The Dublin III Regulation1 entered into force on 19 July 2013, and is intended to serve as a recast of the Dublin II Regulation, which itself replaced the Dublin Convention in 2003. The original Dublin Regulation was a law that set out which Member State of the European Union (EU) had the duty to decide on an application for humanitarian protection from an asylum seeker. Dublin III, which became applicable on 1 January 2014, is the latest version of the Dublin Regulation, with the objective of bettering the circumstances of those persons seeking protection in EU Member States.
The Dublin Regulation deals with the situation that arises when a person seeks asylum in one EU Member State, then subsequently seeks asylum in another EU Member State. The issue that arises in this case concerns which Member State should, in fact, take responsibility for granting asylum to that person. Dublin III states that it should be the first State that should be the one to determine the asylum seeker’s application, and that an asylum seeker in another Member State will be transferred back to the first Member State where he or she applied for asylum. Article 3 (2) states that:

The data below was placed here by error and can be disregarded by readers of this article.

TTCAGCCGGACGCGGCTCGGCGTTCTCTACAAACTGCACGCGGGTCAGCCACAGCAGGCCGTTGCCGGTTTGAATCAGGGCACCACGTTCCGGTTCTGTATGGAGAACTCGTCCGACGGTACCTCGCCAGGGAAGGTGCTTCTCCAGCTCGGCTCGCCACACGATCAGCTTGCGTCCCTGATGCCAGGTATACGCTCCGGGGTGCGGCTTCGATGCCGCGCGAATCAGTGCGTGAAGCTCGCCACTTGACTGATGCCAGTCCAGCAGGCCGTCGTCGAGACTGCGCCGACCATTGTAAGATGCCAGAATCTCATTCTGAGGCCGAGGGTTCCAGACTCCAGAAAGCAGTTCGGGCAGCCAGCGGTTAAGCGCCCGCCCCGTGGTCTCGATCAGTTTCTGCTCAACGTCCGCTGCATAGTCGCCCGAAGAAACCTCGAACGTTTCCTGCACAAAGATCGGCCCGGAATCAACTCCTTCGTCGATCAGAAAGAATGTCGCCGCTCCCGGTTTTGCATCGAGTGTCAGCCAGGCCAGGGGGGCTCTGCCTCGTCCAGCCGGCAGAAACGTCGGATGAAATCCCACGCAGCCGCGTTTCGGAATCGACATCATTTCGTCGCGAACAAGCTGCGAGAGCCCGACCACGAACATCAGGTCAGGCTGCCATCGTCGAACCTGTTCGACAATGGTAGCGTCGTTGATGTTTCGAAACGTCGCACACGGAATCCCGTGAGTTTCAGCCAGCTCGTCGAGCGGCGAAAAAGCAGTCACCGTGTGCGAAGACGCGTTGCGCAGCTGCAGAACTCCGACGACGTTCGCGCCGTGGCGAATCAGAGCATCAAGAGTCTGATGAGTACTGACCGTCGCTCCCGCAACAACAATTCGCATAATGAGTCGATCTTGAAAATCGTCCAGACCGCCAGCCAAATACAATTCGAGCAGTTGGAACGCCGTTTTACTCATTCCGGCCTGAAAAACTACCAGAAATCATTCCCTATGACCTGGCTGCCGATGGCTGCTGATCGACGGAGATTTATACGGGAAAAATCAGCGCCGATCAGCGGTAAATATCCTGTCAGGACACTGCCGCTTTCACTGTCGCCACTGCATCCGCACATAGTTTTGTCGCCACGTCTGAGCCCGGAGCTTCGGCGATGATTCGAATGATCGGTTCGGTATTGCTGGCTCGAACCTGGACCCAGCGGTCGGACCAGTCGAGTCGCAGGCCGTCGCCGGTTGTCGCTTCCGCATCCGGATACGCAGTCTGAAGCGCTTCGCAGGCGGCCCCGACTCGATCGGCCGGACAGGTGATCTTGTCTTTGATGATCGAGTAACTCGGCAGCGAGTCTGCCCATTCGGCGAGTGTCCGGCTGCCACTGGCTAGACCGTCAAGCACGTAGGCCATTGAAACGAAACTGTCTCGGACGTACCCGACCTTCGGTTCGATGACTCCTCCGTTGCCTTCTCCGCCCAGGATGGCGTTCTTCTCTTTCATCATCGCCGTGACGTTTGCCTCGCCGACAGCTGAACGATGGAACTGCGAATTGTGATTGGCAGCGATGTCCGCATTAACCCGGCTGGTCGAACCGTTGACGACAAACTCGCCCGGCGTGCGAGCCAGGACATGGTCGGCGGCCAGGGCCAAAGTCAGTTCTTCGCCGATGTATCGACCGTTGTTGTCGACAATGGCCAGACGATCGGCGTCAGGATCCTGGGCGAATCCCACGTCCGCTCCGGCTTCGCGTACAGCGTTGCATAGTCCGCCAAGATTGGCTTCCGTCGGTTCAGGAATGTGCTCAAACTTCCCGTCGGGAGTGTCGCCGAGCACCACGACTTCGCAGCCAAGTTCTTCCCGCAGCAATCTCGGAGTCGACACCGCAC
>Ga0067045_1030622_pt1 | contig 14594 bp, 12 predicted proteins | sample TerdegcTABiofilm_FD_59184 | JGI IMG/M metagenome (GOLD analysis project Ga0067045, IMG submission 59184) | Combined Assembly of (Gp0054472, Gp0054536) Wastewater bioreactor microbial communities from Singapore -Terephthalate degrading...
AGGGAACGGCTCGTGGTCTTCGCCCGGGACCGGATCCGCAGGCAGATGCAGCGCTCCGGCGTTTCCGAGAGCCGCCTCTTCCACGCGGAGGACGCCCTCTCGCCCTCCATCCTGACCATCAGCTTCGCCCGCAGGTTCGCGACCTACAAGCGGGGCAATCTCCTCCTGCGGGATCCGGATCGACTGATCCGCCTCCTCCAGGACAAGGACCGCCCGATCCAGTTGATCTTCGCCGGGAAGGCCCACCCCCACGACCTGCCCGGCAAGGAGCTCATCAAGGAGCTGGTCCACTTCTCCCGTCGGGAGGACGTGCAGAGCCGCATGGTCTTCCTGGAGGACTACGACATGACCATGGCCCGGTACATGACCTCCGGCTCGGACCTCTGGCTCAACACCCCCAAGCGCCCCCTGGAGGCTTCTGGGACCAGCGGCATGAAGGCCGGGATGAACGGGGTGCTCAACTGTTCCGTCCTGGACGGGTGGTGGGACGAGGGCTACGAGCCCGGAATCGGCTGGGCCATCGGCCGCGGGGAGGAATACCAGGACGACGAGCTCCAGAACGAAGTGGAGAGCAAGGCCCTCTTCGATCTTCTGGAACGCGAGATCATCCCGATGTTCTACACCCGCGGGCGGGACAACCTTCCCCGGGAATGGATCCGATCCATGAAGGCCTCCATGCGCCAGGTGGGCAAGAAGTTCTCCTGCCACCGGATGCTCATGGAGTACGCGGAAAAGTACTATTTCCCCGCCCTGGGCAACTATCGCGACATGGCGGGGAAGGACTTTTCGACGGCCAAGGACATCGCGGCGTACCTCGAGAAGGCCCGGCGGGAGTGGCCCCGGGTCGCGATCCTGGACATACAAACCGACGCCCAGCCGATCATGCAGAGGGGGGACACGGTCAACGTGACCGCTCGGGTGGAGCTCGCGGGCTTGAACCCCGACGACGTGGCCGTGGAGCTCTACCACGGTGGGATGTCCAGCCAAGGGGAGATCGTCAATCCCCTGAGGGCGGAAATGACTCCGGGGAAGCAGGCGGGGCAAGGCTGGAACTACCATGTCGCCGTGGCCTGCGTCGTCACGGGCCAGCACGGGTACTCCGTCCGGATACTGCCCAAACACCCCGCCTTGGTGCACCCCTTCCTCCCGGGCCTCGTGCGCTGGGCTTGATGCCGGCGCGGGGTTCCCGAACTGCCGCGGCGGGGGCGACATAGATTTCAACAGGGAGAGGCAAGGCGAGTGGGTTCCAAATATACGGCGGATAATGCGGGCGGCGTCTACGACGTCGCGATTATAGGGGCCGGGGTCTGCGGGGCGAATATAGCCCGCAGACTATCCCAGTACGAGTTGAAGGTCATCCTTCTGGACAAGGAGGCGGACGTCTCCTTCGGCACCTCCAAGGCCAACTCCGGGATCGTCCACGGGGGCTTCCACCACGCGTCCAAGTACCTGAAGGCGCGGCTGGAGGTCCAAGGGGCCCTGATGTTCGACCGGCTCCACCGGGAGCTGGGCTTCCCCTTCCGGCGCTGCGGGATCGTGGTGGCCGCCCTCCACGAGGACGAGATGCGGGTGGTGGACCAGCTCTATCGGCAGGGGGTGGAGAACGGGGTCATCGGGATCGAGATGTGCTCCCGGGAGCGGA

Where no Member State responsible can be designated on the basis of the criteria listed in this Regulation, the first Member State in which the application for international protection was lodged shall be responsible for examining it.2